• A 2005 World Health Organization study found that of 15 sites in ten countries – representing diverse cultural settings – the proportion of ever-partnered women who had experienced physical or sexual intimate partner violence in their lifetimes ranged from 15 percent in Japan to 71 percent in Ethiopia.28

1 Catalano, Shannan. 2007. Intimate Partner Violence in the United States. U.S. Department of Justice, Bureau of Justice Statistics. Available at http://bjs.ojp.usdoj.gov/content/pub/pdf/ipvus.pdf.
2 Catalano, Shannan. 2007. Intimate Partner Violence in the United States. U.S. Department of Justice, Bureau of Justice Statistics. Available at http://bjs.ojp.usdoj.gov/content/pub/pdf/ipvus.pdf.
3 Adverse Health Conditions and Health Risk Behaviors Associated with Intimate Partner Violence, Morbidity and Mortality Weekly Report. February 2008. Centers for Disease Control and Prevention. Available at http://www.cdc.gov/mmwr/PDF/wk/mm5705.pdf

4 Adverse Health Conditions and Health Risk Behaviors Associated with Intimate Partner Violence, Morbidity and Mortality Weekly Report. February 2008. Centers for Disease Control and Prevention. Available at http://www.cdc.gov/mmwr/PDF/wk/mm5705.pdf

5 National Crime Victimization Survey: Criminal Victimization, 2007. 2008. U.S. Department of Justice, Bureau of Justice Statistics. Available at http://bjs.ojp.usdoj.gov/content/pub/pdf/cv08.pdf.
6 Family Violence Statistics: Including Statistics on Strangers and Acquaintances. 2005. U.S. Department of Justice, Bureau of Justice Statistics. Available at http://bjs.ojp.usdoj.gov/content/pub/pdf/fvs02.pdf.
7 National Crime Victimization Survey: Criminal Victimization, 2007. 2008. U.S. Department of Justice, Bureau of Justice Statistics. Available at http://bjs.ojp.usdoj.gov/content/pub/pdf/cv08.pdf.
8 Baum, Katrina, Catalano, Shannan, Rand, Michael and Rose, Kristina. 2009. Stalking Victimization in the United States. U.S. Department of Justice Bureau of Justice Statistics. Available at http://www.raven1.net/reviews/svus.pdf
9 Catalano, Shannan. 2007. Intimate Partner Violence in the United States. U.S. Department of Justice, Bureau of Justice Statistics. Available at http://bjs.ojp.usdoj.gov/content/pub/pdf/ipvus.pdf.
10 National Crime Victimization Survey: Criminal Victimization, 2007. 2008. U.S. Department of Justice, Bureau of Justice Statistics. Available at http://bjs.ojp.usdoj.gov/content/pub/pdf/cv08.pdf.
12 Catalano, Shannan. 2007. Intimate Partner Violence in the United States. U.S. Department of Justice, Bureau of Justice Statistics. Available at http://bjs.ojp.usdoj.gov/content/pub/pdf/ipvus.pdf
13 Davis, Antoinette, MPH. 2008. Interpersonal and Physical Dating Violence among Teens. The National Council on Crime and Delinquency Focus. Available at http://www.ocjs.ohio.gov/TDVMonth/Interpersonal_Teens.pdf.
14 Tween and Teen Dating Violence and Abuse Study, Teenage Research Unlimited for Liz Claiborne Inc. and the National Teen Dating Abuse Helpline. February 2008. Available at >http://www.loveisnotabuse.com/pdf/Tween%20Dating%20Abuse%20Full%20Report.pdf.
15 Silverman, J, Raj A, et al. 2001. Dating Violence Against Adolescent Girls and Associated Substance Use, Unhealthy Weight Control, Sexual Risk Behavior, Pregnancy, and Suicidality. JAMA. 286:572-579. Available at http://jama.ama-assn.org/cgi/reprint/286/5/572.
16 Whitfield, CL, Anda RF, Dube SR, Felittle VJ. 2003. Violent Childhood Experiences and the Risk of Intimate Partner Violence in Adults: Assessment in a Large Health Maintenance Organization. Journal of Interpersonal Violence. 18(2): 166-185.
17 Catalano, Shannan. 2007. Intimate Partner Violence in the United States. U.S. Department of Justice, Bureau of Justice Statistics. Available at http://bjs.ojp.usdoj.gov/content/pub/pdf/ipvus.pdf.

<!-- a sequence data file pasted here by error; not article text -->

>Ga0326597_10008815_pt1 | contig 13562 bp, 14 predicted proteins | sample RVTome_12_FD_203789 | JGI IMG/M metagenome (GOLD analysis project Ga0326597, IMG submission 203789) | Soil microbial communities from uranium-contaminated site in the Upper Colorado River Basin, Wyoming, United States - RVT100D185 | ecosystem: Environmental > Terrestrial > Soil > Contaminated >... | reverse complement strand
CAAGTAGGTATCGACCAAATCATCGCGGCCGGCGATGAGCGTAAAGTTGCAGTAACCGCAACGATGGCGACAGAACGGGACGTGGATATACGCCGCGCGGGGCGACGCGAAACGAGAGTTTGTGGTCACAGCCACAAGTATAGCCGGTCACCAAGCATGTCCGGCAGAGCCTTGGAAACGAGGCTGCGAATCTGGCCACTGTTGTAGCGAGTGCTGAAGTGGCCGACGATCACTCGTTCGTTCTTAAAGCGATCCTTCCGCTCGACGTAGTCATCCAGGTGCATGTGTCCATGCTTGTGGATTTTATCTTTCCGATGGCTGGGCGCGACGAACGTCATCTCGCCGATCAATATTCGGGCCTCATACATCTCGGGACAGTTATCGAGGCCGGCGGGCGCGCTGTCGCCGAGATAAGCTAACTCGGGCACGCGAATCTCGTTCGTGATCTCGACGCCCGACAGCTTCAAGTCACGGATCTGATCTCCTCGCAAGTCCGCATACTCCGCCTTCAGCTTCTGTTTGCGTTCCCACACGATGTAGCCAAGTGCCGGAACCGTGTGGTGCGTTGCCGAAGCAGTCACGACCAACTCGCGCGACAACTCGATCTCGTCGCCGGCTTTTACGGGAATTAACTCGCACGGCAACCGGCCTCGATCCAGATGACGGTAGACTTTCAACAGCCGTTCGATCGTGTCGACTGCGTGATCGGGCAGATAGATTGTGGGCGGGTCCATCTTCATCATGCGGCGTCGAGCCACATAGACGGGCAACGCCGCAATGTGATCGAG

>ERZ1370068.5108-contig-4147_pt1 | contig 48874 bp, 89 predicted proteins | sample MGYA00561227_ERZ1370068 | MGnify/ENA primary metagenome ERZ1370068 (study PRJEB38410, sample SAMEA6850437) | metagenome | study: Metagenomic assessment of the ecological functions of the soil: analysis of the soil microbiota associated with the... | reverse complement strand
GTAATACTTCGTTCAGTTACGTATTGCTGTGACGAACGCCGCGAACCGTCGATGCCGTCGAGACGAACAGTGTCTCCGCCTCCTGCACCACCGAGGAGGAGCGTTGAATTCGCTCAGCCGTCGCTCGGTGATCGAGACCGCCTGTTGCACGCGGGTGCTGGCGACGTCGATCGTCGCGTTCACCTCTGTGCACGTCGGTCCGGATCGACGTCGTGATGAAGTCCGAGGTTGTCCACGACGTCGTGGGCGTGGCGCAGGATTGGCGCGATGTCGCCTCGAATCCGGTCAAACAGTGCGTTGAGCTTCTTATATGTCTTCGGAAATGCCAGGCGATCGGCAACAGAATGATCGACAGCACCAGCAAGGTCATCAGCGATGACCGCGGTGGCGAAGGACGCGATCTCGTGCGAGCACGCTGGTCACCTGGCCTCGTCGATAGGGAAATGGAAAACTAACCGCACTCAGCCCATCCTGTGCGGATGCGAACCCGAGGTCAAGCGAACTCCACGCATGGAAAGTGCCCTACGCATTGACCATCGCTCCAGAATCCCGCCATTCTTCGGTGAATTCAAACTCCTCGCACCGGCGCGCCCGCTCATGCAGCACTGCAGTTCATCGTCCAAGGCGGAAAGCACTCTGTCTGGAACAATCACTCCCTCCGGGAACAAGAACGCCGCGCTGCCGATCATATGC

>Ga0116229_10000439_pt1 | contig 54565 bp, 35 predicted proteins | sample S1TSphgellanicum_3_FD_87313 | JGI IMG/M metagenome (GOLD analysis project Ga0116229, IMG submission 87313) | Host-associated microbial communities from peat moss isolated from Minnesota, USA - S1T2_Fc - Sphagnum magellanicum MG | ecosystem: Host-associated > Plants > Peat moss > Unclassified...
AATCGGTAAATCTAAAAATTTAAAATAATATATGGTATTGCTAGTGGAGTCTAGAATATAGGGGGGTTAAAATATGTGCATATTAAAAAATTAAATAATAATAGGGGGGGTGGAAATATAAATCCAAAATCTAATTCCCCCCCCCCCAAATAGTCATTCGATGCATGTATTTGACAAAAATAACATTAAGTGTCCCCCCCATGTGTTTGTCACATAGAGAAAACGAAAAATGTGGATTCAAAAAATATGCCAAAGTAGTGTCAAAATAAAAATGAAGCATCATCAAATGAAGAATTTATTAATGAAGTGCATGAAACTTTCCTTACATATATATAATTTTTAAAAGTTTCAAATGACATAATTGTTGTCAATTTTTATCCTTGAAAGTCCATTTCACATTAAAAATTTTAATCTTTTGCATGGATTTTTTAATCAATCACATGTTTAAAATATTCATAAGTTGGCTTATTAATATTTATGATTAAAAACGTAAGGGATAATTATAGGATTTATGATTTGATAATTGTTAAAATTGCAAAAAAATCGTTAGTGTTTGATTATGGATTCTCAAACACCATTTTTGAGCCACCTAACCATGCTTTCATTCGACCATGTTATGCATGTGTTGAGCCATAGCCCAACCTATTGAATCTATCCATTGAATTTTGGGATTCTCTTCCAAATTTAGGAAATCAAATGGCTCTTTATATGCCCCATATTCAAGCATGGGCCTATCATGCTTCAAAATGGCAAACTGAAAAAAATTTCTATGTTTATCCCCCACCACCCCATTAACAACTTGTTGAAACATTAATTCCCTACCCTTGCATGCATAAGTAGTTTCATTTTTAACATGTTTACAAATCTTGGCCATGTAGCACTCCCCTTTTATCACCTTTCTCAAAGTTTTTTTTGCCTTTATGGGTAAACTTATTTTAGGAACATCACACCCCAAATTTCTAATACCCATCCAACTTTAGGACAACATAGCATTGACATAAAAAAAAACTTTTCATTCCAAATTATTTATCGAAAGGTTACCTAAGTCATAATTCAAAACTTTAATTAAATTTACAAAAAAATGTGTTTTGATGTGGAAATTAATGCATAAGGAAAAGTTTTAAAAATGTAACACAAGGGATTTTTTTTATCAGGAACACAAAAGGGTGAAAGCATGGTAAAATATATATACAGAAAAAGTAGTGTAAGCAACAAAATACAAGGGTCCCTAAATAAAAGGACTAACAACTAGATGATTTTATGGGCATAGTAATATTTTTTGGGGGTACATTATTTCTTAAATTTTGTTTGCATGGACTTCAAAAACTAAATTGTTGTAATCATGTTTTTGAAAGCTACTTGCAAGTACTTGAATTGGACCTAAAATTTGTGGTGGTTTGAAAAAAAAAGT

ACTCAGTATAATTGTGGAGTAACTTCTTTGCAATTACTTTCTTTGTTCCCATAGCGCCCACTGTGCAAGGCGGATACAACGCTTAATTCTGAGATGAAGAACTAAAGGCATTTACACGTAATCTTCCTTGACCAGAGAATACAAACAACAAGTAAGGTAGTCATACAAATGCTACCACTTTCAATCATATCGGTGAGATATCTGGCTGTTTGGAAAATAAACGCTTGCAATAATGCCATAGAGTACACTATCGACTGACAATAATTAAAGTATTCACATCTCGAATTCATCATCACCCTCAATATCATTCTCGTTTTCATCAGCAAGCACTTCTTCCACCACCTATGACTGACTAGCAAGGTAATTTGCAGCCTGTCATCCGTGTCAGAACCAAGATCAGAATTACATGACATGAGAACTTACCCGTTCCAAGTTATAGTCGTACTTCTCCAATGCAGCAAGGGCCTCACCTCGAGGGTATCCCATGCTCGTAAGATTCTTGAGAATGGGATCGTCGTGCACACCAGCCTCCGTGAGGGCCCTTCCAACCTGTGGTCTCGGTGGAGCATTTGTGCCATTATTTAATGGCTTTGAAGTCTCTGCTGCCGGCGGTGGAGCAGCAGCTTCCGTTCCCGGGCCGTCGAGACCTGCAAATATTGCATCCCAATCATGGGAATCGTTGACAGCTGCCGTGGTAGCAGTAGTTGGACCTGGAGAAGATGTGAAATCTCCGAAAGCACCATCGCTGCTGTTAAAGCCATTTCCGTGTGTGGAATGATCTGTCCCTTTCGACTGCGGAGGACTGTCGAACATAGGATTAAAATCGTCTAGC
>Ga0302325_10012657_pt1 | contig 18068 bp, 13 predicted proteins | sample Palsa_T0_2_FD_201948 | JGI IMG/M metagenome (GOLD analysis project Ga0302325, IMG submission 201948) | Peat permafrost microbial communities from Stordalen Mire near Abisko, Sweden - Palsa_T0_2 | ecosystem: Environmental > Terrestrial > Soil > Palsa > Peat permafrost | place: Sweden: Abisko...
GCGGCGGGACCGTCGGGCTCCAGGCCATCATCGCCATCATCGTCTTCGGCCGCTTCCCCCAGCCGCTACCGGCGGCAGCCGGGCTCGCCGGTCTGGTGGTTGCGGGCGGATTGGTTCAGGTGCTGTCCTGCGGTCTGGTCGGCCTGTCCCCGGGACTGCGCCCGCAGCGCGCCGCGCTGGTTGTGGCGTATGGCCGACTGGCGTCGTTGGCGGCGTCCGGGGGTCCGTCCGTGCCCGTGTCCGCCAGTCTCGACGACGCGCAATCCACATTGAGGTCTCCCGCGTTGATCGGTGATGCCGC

18 Catalano, Shannan. 2007. Intimate Partner Violence in the United States. U.S. Department of Justice, Bureau of Justice Statistics. Available at http://bjs.ojp.usdoj.gov/content/pub/pdf/ipvus.pdf.
19 The National Network to End Domestic Violence. 2009. Domestic Violence Counts 2008: A 24-hour Census of Domestic Violence Shelters and Services. Available at >http://www.nnedv.org/resources/census/67-census-domestic-violence-counts/232-census2008.html.
20 Adverse Health Conditions and Health Risk Behaviors Associated with Intimate Partner Violence, Morbidity and Mortality Weekly Report. February 2008. Centers for Disease Control and Prevention. Available at http://www.cdc.gov/mmwr/PDF/wk/mm5705.pdf
21 Costs of Intimate Partner Violence Against Women in the United States. Centers for Disease Control and Prevention, National Center for Injury Prevention and Control. 2003. Available at http://www.cdc.gov/ncipc/pub-res/ipv_cost/IPVBook-Final-Feb18.pdf.
22 Max, W, Rice, DP, Finkelstein, E, Bardwell, R, Leadbetter, S. 2004. The Economic Toll of Intimate Partner Violence Against Women in the United States. Violence and Victims, 19(3) 259-272.
23 Violence Against Women: Effects on Reproductive Health. Outlook 20(1). 2002. Available at http://www.path.org/publications/files/EOL20_1.pdf.
24 Baum, Katrina, Catalano, Shannan, Rand, Michael and Rose, Kristina. 2009. Stalking Victimization in the United States. U.S. Department of Justice Bureau of Justice Statistics Available at  http://www.raven1.net/reviews/svus.pdf.
25 The National Campaign to Prevent Teen and Unplanned Pregnancy and CosmoGirl.com. 2008. Sex and Tech: Results from a Survey of Teens and Young Adults. Available at http://www.thenationalcampaign.org/sextech/PDF/SexTech_Summary.pdf.
26 The National Campaign to Prevent Teen and Unplanned Pregnancy and CosmoGirl.com. 2008. Sex and Tech: Results from a Survey of Teens and Young Adults. Available at http://www.thenationalcampaign.org/sextech/PDF/SexTech_Summary.pdf.
27 United Nations Development Fund for Women. 2003. Not A Minute More: Ending Violence Against Women. Available at http://www.unifem.org/resources/item_detail.php?ProductID=7.
28 García-Moreno et al. 2005. WHO Multi-country Study on Women’s Health and Domestic Violence Against Women. World Health Organization. Available at http://www.who.int/gender/violence/who_multicountry_study/en